Virtual assistants | smart devices and digital inclusion
#fundraising #digitalinclusion #inclusion #newnormal
Those in society who face disadvantages and marginalisation arguably have the most to gain from using the internet. However the digital divide means that they are the least likely to have access to the internet and therefore disadvantages them further.
The coronavirus crisis has exacerbated this inequality as it has been essential to move more and more aspects of daily life online.
At Zetetick Housing we provide high quality supported living homes for adults with learning disabilities and autism. With all of the challenges Zetetick’s tenants are contending with during lockdown and the Covid-19 crisis, we are doing everything we can to make life a little easier. We are currently raising funds to buy a virtual assistant for every property.
The deepening digital divide
The digital divide is the gulf between those who have access to the internet and technology and those who don’t. This in turn leads to inequalities in accessing opportunities, knowledge, and services. There is also a large correlation between digital exclusion and social exclusion.
Disabled people make up a large percentage of people who are digitally excluded, along with older people and those on low incomes.
Barriers to inclusion are not only financial, but in many cases a lack of digital skills, and of assistive technologies and accessibility features. Of all those not using the internet 5% reported that their disability prevented them from doing so (ONS, 2019).
The digital divide is not new, but has been exacerbated by the Covid-19 crisis as even more activities, information, and essential services have moved exclusively online. Particularly in lockdown, the internet is a lifeline for socialising with friends and family, shopping, and accessing medical services.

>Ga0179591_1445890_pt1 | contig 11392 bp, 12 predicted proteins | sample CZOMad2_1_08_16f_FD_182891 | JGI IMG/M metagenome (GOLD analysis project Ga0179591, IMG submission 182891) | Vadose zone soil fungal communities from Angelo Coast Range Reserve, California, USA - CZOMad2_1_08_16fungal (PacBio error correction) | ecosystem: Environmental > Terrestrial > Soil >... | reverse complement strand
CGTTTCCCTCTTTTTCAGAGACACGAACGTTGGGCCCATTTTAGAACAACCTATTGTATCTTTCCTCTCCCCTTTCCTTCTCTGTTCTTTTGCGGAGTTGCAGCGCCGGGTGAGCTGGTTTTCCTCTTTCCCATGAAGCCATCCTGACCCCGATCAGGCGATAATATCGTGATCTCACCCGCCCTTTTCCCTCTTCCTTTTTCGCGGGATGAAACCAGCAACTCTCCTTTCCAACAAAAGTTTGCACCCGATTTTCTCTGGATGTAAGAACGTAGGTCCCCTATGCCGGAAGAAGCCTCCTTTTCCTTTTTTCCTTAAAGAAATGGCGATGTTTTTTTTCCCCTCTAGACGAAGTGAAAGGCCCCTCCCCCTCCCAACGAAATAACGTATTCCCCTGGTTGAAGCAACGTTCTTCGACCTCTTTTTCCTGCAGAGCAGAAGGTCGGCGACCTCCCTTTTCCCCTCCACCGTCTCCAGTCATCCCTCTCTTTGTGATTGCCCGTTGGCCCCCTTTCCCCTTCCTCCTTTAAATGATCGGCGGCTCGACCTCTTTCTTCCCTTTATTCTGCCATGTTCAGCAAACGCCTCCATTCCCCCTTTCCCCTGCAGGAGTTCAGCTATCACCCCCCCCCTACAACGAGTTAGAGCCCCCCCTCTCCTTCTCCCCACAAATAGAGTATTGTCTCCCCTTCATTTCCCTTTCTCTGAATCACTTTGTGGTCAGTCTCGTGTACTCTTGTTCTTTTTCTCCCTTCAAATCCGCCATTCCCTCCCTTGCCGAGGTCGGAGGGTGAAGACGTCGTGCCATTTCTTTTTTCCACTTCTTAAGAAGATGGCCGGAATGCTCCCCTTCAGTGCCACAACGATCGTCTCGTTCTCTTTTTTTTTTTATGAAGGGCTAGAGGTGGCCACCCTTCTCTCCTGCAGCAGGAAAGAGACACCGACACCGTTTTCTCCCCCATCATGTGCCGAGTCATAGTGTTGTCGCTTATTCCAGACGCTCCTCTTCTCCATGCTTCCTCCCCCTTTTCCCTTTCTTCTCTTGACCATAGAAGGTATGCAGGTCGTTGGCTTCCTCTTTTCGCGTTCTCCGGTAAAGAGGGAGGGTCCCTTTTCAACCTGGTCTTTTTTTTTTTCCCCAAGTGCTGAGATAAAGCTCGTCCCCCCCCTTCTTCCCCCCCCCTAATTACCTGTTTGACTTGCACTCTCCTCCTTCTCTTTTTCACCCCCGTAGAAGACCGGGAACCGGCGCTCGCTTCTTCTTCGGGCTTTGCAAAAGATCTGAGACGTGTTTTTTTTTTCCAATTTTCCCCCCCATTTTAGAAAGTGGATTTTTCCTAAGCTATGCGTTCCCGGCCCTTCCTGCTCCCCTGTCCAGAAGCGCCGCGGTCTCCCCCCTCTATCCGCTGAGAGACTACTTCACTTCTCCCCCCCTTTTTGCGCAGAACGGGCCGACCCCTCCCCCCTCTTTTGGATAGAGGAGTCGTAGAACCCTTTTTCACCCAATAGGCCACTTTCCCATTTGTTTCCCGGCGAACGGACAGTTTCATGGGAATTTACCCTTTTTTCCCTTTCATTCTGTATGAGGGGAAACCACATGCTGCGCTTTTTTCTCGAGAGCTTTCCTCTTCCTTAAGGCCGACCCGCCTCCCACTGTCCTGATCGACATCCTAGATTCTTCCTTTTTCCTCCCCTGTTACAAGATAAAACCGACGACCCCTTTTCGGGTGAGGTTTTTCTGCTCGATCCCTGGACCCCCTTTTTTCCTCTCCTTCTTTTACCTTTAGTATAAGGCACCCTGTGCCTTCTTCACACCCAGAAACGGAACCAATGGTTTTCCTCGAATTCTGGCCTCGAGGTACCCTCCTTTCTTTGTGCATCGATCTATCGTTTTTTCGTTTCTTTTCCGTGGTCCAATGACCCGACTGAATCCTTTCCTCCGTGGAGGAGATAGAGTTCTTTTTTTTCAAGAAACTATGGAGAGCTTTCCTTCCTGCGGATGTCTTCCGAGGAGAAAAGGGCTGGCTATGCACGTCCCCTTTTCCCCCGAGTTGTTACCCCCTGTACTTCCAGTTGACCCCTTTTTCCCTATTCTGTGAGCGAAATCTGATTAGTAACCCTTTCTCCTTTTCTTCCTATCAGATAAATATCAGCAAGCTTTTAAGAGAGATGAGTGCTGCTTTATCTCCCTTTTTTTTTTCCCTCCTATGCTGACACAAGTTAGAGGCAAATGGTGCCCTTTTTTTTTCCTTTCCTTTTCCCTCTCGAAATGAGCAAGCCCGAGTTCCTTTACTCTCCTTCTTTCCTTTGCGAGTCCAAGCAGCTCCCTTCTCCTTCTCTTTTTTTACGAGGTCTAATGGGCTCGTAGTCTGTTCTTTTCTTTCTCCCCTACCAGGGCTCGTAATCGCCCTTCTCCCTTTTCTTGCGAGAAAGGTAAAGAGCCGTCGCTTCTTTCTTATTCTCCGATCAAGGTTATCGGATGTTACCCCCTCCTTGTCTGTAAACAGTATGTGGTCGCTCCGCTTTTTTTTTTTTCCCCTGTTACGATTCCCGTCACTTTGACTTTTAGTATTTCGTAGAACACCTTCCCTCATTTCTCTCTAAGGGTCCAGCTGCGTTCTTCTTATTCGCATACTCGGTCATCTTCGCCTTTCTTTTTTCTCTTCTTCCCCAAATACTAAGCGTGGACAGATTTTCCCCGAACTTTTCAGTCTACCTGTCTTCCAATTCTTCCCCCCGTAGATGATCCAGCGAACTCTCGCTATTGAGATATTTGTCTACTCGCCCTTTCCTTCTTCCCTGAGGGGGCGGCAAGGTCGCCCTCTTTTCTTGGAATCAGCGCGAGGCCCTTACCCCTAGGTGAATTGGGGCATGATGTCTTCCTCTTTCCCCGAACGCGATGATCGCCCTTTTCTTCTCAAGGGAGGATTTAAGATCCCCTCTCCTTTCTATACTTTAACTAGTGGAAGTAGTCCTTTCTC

Virtual assistants such as Alexa, Amazon Echo, and Google Home are smart speakers that interact with the user by voice commands. These devices have amazing potential to support people with learning difficulties. autism and disabilities to live independently and be included in a wider digital community. That’s why Zetetick are fundraising to buy a virtual assistant for every property through our Smart Money for Smart Homes appeal.
Virtual assistants help to overcome some of the access barriers to digital inclusion. Using voice commands is much more intuitive than navigating complex web interfaces, and spoken replies are more appropriate for some people with cognitive impairments than reading dense text. In addition, those with physical disabilities can gain greater independence by using their virtual assistant to control their environment, for example turning lights and appliances on and off.
During the coronavirus pandemic our tenants are contending with increased uncertainty and disruption to their routines (find out more here). Having a virtual assistant could help them stay organised with appointments and medication reminders, and get updates on the latest restrictions. For those stuck at home over lockdown, their virtual assistant could offer entertainment in their new normal, playing music and audiobooks and controlling the TV. Many of our tenants love cooking and could use their virtual assistants to find their favourite lockdown banana bread recipe.
A virtual assistant could make people with a disability feel less alone
Disabled people are 27% more likely than non-disabled people to express the view that being online helps them feel less alone (ONS, 2019). Sadly, levels of loneliness are higher than ever due to the pandemic. With a virtual assistant it would be more easy for our tenants to call and message their friends and family and participate in their community.
Smart supported living
Smart homes enable tenants to take more control over their own lives, and this is what supported living is all about. A Virtual assistant can evolve supported living services, freeing up support staff to carry out more essential and creative activities with service users.Please donate here